With a resounding election victory last month, Israeli Prime Minister Benjamin Netanyahu seemed to have an easy path toward quickly establishing a coalition government with his traditional nationalist, religious and ultra-Orthodox Jewish allies.
But after weeks of negotiations with potential partners, Netanyahu is finding the task harder than expected and is flirting with the idea of reaching out to his main dovish rivals to form a unity government. As he decides which path to take, he will seek an additional two-week extension to put his coalition together.
Which way Netanyahu goes will have broad implications. If he sides with the hard-line allies that he often calls his “natural” partners, Netanyahu will have a solid parliamentary majority of like-minded parties that could avoid much of the infighting that plagued the outgoing government and provide some welcome political stability at home.
But such a coalition — averse to peace moves with the Palestinians and in favor of expanded settlement construction in the West Bank — quickly would find itself on a collision course with the international community at a time when Netanyahu is already feuding with his allies over the moribund peace process and a nuclear deal with Iran that he loathes. A unity government that includes his leftist rivals would help blunt that looming international isolation.
Throughout the heated campaign, Netanyahu ruled out the possibility of joining forces with Isaac Herzog and his center-left Zionist Union and vowed to rule from the right.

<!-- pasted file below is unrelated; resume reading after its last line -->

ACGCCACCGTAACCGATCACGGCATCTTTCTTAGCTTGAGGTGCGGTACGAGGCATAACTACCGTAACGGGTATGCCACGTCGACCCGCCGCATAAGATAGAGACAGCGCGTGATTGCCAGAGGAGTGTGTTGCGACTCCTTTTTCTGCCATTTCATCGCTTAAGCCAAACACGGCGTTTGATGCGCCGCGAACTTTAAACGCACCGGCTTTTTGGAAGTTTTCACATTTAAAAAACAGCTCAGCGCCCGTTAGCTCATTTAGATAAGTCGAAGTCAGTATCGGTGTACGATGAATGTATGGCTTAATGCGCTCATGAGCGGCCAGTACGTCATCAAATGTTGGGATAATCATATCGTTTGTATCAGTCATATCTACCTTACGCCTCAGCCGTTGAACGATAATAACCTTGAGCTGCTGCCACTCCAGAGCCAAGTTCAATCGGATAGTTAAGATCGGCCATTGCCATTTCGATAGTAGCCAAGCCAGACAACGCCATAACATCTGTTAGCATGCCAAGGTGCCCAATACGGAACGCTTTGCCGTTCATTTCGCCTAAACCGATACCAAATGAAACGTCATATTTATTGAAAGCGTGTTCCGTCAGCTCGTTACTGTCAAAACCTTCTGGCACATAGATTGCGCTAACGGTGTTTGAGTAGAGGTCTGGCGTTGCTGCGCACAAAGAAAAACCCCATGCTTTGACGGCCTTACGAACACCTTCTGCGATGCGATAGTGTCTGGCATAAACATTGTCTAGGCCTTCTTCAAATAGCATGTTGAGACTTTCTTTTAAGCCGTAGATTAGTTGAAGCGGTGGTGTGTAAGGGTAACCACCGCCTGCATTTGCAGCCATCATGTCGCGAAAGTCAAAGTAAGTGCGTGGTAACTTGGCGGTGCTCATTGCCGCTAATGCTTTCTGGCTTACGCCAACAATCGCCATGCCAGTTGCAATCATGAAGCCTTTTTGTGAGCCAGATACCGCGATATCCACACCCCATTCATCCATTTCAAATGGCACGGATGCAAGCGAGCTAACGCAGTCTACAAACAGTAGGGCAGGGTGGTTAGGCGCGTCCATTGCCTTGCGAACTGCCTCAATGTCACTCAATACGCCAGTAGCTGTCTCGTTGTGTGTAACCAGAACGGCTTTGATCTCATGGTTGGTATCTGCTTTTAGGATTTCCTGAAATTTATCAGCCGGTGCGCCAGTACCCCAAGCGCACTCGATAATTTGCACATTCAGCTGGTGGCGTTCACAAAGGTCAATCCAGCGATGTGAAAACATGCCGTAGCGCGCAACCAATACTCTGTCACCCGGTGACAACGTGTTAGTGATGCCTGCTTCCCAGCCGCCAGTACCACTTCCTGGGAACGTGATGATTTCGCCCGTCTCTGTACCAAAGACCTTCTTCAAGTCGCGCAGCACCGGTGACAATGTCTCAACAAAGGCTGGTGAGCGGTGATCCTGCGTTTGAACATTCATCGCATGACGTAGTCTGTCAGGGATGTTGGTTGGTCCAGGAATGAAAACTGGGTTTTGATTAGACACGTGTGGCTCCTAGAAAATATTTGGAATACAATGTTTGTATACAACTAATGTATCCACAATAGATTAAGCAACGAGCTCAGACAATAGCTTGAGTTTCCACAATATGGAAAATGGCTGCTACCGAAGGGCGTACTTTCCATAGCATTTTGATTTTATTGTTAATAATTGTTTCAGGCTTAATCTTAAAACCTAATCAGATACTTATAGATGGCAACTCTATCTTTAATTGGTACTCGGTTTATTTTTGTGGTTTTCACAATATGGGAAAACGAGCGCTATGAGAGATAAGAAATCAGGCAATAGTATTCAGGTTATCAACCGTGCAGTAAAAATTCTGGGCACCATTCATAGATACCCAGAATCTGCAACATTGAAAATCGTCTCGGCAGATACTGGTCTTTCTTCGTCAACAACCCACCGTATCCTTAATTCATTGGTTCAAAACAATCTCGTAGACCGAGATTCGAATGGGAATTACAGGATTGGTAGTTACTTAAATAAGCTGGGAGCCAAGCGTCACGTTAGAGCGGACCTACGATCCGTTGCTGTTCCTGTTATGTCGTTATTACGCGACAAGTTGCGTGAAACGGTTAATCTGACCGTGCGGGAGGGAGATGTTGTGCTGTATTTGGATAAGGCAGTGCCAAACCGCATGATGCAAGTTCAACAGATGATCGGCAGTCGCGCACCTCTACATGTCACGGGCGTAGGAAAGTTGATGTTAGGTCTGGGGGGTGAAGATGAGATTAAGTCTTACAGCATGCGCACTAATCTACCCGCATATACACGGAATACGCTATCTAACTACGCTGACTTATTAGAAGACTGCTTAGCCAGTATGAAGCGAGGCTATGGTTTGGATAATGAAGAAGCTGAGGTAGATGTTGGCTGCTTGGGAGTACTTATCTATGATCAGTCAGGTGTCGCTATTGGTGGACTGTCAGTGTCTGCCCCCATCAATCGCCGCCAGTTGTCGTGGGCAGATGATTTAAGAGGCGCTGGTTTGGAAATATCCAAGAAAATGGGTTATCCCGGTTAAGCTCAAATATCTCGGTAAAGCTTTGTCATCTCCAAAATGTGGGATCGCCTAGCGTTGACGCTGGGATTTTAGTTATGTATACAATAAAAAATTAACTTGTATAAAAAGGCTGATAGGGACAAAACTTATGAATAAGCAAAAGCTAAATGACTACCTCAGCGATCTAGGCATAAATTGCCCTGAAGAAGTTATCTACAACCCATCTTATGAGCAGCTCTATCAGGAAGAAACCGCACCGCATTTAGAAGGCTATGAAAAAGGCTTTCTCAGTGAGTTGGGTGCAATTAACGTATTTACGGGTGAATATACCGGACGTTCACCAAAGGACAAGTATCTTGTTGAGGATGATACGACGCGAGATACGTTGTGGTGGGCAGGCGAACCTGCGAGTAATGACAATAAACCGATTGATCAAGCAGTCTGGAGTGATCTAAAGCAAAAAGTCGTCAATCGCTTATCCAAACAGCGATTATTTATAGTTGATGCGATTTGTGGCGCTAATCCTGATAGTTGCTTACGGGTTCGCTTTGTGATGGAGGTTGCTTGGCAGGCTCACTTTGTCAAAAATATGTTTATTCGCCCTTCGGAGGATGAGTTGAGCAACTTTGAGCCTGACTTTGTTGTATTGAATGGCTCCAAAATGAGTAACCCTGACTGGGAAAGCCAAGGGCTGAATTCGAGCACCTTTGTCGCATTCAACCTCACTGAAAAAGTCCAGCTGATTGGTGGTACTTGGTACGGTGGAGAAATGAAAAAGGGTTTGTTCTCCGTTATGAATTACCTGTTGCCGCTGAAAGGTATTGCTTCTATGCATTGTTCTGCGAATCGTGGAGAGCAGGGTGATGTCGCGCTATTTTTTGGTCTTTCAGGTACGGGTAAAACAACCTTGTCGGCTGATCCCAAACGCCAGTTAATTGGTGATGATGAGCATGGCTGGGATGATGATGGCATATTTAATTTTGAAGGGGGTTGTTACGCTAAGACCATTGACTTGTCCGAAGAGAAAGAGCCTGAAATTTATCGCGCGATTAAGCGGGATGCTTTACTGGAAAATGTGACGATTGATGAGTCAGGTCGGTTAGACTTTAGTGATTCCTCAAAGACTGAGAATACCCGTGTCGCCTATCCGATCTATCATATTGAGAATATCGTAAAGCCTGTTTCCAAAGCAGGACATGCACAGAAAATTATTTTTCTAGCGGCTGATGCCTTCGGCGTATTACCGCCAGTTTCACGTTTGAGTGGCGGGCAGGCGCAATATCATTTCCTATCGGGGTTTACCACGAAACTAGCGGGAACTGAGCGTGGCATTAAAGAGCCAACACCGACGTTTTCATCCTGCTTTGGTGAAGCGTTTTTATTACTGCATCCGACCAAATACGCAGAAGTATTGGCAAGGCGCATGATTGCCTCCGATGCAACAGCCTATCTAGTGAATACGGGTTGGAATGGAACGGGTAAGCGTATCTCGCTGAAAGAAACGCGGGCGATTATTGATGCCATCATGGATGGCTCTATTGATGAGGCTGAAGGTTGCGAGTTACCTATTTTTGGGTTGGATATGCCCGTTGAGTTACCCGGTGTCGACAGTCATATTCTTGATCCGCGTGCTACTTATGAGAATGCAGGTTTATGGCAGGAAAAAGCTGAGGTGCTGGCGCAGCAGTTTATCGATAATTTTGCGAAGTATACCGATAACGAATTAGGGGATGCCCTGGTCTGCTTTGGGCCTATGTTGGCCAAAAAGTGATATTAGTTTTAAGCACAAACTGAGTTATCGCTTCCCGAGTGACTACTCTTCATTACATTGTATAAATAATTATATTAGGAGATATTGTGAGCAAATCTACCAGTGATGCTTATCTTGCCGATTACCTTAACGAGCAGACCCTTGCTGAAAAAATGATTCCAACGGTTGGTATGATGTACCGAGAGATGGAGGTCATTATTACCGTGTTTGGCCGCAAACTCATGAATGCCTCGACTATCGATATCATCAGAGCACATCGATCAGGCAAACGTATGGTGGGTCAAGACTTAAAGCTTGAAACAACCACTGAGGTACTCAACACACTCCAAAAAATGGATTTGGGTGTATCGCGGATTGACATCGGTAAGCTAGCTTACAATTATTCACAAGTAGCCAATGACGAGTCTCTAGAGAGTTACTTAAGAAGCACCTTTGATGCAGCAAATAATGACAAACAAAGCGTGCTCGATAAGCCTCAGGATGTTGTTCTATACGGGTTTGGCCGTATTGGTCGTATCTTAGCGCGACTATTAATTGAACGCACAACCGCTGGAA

Election results gave his Likud Party 30 seats and secured him a potential 67-seat majority of the 120-seat Knesset along with his traditional allies. In negotiations, however, these allies have made demands to head powerful government ministries, and an initial four-week window to form a new government is now set to expire.
On Monday, he is scheduled to meet Israel’s largely ceremonial president, Reuven Rivlin, and seek a two-week extension. Under Israeli election rules, if he fails to form a coalition during that time Rivlin then can assign someone else the task of doing so.
Few expect it to come to that, and the 67-seat right-wing government seems to be the most likely outcome.
Netanyahu looks close to finalizing deals with two ultra-Orthodox parties, Shas and Yahadut Hatorah, who are seeking ministries and parliamentary committees with large budgets catering to their constituents. He also appears to be close to a deal with the centrist, economics-focused Kulanu party.
But large gaps remain with the two other pieces needed to complete the puzzle, the nationalist Jewish Home and Yisrael Beiteinu parties, both of whom are led by long-time Netanyahu associates who have a tumultuous relationship with the boss.
Despite disappointing election results, both parties are demanding top Cabinet posts and major influence that are disproportionate to their numbers. Netanyahu has yet to budge and has signaled he may leave them out.